The Commissioner of Taxation will have discretion to set out alternative tests for those situations where an
employee’s or business participant’s hours were not usual during February or June 2020. Also, the ATO will provide guidance on how this
will be dealt with when pay periods are not weekly. This guidance is not as yet available.
If your business and your employees passed the original eligibility tests to access JobKeeper, and you have fulfilled your wage
requirements, you can continue to claim JobKeeper up until the last JobKeeper fortnight that ends on 27 September 2020.
ATO Assistant Commissioner Andrew Watson said in a recent interview, “Once you’re in, you’re in to the end of September. If you meet the
eligibility test once, you’re in it for the whole time.” The original eligibility test was a once only test although there are ongoing
conditions that need to be satisfied for each JobKeeper fortnight.
The Government has updated the rules to ensure that 1 July 2020 will be relevant test date (rather than 1 March 2020) from 3 August 2020 onwards, which means that some additional employees might become eligible for JobKeeper from the 10th JobKeeper fortnight onwards.
Employees who met the conditions at 1 March 2020 will continue to be eligible assuming they are still employed by the entity etc. In practical terms this means:
Employers need to ensure that they identify all additional employees who could be eligible for JobKeeper to ensure that they comply with the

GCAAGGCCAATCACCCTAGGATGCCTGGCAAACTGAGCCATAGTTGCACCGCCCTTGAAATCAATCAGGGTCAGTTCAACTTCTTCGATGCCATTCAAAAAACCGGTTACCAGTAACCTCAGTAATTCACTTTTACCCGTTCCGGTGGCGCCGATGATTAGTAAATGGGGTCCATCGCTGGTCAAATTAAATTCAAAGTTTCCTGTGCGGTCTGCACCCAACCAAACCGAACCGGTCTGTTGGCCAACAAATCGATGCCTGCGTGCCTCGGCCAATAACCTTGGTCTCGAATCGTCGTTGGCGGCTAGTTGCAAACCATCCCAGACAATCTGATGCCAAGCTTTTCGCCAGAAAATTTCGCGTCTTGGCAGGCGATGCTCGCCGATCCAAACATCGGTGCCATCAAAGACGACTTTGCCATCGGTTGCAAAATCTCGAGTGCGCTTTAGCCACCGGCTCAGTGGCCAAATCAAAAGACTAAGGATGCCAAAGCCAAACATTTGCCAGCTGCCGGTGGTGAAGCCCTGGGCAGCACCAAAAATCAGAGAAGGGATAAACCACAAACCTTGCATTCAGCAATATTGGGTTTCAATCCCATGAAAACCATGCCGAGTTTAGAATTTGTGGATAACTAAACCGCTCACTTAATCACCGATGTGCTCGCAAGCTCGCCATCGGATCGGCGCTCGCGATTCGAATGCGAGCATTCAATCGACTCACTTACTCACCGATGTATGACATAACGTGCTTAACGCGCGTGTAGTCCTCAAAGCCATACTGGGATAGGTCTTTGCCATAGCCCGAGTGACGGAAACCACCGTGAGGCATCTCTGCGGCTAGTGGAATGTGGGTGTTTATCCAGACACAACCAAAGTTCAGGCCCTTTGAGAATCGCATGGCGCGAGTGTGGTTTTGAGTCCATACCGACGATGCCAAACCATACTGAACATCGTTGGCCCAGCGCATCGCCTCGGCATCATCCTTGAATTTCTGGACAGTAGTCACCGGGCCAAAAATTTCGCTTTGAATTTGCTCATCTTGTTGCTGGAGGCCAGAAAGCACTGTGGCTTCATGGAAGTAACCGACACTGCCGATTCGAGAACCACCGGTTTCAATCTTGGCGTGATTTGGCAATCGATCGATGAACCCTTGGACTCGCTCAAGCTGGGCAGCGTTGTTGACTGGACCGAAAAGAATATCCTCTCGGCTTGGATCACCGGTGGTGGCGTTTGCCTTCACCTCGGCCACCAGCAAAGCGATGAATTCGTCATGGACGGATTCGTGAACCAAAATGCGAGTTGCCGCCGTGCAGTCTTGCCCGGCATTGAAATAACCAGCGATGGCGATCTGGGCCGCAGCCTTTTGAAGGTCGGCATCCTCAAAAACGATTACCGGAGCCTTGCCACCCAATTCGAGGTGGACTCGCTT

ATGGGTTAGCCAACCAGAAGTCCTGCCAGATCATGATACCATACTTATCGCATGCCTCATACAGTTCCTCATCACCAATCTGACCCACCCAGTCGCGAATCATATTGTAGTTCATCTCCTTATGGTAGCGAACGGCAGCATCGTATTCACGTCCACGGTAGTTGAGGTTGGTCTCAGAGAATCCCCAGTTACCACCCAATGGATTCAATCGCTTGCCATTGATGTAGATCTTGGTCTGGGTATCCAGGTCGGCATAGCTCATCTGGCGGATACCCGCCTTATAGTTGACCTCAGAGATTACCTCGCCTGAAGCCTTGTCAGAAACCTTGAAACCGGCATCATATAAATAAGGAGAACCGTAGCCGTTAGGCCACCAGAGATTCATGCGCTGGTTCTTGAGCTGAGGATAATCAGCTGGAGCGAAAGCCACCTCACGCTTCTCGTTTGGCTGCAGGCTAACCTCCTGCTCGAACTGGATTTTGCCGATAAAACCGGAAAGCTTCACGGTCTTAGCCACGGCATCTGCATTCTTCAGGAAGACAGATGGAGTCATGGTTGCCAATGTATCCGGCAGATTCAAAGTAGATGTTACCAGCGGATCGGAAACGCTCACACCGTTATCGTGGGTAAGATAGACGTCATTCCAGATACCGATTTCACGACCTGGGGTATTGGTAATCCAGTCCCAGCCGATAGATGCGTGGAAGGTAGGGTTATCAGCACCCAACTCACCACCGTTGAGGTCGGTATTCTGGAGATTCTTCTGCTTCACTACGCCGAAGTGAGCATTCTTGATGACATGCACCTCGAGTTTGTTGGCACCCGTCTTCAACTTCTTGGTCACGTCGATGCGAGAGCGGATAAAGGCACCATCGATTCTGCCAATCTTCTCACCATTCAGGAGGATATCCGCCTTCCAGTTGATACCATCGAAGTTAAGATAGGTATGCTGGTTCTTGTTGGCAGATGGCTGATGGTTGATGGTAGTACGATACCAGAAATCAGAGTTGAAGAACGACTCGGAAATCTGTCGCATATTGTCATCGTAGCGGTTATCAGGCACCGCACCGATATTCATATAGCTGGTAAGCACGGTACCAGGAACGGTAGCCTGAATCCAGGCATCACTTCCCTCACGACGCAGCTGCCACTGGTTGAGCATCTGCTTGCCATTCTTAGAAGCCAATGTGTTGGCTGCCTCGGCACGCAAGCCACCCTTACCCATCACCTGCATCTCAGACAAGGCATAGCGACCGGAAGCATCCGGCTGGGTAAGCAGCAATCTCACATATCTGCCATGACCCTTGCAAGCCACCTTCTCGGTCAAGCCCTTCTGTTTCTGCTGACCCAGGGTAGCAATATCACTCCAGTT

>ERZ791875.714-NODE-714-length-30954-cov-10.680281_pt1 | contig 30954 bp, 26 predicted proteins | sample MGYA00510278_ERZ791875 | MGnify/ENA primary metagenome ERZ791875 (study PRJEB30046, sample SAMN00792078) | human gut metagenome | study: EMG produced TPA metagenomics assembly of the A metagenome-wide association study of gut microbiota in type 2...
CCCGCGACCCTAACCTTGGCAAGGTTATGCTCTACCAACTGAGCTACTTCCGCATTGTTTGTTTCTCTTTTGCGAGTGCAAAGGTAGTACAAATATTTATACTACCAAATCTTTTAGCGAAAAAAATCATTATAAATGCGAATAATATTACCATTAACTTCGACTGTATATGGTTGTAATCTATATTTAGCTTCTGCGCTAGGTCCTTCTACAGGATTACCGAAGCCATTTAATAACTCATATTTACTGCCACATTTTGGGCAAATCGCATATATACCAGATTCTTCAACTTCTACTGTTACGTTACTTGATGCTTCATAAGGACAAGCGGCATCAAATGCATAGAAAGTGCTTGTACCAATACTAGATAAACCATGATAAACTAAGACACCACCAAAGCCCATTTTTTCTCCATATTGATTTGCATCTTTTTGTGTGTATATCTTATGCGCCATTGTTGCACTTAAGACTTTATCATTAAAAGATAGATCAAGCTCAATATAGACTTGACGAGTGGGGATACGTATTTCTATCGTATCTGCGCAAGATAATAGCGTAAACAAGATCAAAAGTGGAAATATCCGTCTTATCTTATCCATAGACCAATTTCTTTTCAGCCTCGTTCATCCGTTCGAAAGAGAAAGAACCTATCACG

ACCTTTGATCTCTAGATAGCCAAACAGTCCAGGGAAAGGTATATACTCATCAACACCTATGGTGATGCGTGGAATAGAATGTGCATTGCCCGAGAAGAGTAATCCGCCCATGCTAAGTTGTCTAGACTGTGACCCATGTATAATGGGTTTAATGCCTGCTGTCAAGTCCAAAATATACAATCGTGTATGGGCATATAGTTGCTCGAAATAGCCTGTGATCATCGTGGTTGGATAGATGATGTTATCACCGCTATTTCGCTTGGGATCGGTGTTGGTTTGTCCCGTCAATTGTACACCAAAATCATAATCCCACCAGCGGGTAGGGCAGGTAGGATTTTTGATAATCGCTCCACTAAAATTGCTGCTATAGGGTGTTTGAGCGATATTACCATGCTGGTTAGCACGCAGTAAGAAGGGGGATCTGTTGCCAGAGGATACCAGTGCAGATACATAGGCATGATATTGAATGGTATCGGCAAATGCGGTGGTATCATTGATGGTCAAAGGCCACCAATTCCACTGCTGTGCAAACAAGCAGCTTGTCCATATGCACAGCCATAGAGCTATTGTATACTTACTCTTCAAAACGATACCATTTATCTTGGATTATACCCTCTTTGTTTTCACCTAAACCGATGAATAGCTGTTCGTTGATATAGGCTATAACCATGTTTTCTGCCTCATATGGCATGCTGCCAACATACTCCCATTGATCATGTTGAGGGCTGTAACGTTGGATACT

"one in, all in" principle and that they meet the nomination requirements.
Crucially, the ATO has announced that the deadline for making payments for new eligible employees for JobKeeper fortnights starting on 3
August 2020 and 17 August 2020 has been extended to 31 August 2020 (ie, to meet the condition for employers to pay at least $1,500 to
eligible employees in each JobKeeper fortnight).
The other key change to the rules is that someone who was previously nominated for JobKeeper with an entity as an eligible employee or eligible business participant can potentially be nominated for JobKeeper with a different entity if certain conditions are met.
The individual must have ceased to be employed or actively engaged in the business (as a business participant) of the original entity after 1 March 2020 but before 1 July 2020.
They must also meet the conditions to be treated as an eligible employee of the new employer at 1 July 2020.
We're assisting our clients with processing their JobKeeper applications. Reach out on 03 5911 7000 if you would like us to help you.
Directors will be required to register for a unique identification number that they will keep for life, much like a tax file number under a rewrite of Australia’s business registers.
How a trust distribution resolution is worded directly impacts the tax liability. It is important not because it determines what is taxable but because it is the basis for determining where the tax liability falls.